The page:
Introduction to Federal Student Aid


This is a simple and quick introduction to the Federal Student Aid. Federal government supported Student Financial Aid is awarded upon the need of the student's financial situation. In order to apply for these programs, you must submit the Free Application for Federal Student Aid (FAFSA) at

1. You must be US citizen or US residents with valid Social Security Number. You must have high school diploma or GED. You must enroll in an eligible program seeking a degree or certificate. You must have financial need (This will be determined by EFC)

2. You will need to provide the Federal School code of the colleges you are attending or plan to attend during the FAFSA submission. As a result, Student Aid Report (SAR) will be sent to you and the colleges you have listed. And the colleges will use SAR to determine the financial aid programs just for you.

3. If you are accepted by the college , they will send you the Award Letter with the details on the financial aids available for you. The list should include the Federal Financial Aids and other possible loan programs if the Federal Aids does not fully meet the cost of attendance (COA). You don't have to take all the awards since these are only suggestion. If you are willing to pay yourself, you don't have to take the loan programs.

4. FAFSA has several different types of financial aid.

  • Pell Grant - a grant up to $5,500 for student with low EFC
  • Stafford Loans - a loan with interest rate of 6.8% for unsubsidized loan (you are responsible for the interest rate), or 4.5% for subsidized loan (government will pay the interest rate while the student is enrolled at least half time)
  • The Federal Work-Study Program- a program where students can get part-time work, up to a certain amount, and have 75% of their wages reimbursed by the federal government.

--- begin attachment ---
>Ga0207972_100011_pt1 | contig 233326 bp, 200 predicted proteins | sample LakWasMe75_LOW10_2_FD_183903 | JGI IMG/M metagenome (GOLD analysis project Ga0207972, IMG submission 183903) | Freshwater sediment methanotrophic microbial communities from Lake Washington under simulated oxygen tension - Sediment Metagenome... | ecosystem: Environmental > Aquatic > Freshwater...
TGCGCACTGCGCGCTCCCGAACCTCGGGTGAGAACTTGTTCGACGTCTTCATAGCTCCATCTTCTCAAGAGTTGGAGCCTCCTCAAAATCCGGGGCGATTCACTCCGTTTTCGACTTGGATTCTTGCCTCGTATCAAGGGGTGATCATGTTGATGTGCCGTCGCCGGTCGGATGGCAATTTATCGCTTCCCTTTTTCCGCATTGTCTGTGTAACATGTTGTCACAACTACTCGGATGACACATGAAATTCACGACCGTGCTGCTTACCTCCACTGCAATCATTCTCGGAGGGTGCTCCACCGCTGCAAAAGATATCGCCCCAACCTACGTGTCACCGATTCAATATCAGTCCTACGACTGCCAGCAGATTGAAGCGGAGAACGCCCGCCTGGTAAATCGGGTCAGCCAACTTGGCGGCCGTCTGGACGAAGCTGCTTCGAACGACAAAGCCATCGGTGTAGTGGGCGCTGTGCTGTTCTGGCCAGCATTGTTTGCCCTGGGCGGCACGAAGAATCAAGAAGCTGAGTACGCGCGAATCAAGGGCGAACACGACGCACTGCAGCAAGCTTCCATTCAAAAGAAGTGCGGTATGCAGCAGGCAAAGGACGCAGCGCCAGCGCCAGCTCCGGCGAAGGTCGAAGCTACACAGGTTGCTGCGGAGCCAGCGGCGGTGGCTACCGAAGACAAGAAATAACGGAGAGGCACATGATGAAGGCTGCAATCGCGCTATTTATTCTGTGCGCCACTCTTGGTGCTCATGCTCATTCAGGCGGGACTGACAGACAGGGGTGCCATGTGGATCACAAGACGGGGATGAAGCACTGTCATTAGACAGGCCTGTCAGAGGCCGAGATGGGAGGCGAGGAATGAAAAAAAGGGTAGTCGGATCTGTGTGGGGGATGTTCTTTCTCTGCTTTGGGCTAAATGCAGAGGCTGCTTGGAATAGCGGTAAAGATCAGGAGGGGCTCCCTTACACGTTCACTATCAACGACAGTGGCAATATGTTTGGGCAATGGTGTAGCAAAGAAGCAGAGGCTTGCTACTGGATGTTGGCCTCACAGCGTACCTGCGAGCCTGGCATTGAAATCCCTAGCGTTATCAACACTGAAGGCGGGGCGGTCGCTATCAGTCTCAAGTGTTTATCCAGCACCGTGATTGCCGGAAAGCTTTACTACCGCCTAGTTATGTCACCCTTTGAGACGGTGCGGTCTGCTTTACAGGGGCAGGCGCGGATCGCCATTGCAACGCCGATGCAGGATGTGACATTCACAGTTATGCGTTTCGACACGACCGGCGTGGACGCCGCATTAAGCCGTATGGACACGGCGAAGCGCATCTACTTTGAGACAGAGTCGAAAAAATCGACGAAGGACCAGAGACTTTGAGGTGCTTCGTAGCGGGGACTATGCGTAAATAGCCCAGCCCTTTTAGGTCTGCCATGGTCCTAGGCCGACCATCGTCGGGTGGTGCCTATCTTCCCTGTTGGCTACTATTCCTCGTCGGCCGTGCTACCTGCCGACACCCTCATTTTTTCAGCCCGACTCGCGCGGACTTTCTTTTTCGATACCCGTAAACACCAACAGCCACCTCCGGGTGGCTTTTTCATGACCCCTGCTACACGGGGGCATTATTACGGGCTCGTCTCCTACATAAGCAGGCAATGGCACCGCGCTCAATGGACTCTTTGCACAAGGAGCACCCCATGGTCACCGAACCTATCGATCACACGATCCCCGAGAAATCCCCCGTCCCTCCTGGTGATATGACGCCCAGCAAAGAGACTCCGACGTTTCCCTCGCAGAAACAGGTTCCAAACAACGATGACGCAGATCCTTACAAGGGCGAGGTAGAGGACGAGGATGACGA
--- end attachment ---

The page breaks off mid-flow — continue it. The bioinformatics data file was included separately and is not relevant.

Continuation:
5. Expected Family Contribution (EFC) will be calculated by the FAFSA based on you and your family's income and financial condition. The financial aid office at your college will use information to determine how much financial aid you are eligible to receive.

Each school offers differently according to their NEED MET percentage (NEED MET%). The Financial Need(NEED) is the remainder of Expected Family Contribution (EFC) subtracted from Cost of Attendance (COA). And the "NEED MET%" of this "NEED" will be the estimated amount your college will be responsible.

Here is simple example where "EFC" is 5000 and a college with "COA" is $50,000 and "NEED MET%" of 100.

(COA) 50,000 - (EFC) 5,000 = (NEED) 45,000
(NEED) 45,000 x 100% = 45,000 (FINANCIAL AID)
(COA) 50,000 - (FINANCIAL AID) 45,000 = 5,000 (actual family responsible amount)

You would be responsible for $5,000 for this scenario.

If the "COA" is $20,000 and "NEED MET%" of 60,

(COA) 20,000 - (EFC) 5,000 = (NEED) 15,000
(NEED) 15,000 x 60% = 9,000 (FINANCIAL AID)
(COA) 20,000 - (FINANCIAL AID) 9,000 = 11,000 (actual family responsible amount)

For this case, you would be responsible for $11,000. Therefore it is clear that higher NEED MET% is better. It is recommended to apply the colleges with their average "NEED MET%" is over 75% or your GPA or SAT score is within the top 25% of the college. (Try CollegeBoard to research on the college statistics)

It is very important to have a discussion on the financial aids and loan programs with your parents and have in-dept understanding of general finances. It will help you to establish the basic concept of finances and plan for the future effectively.

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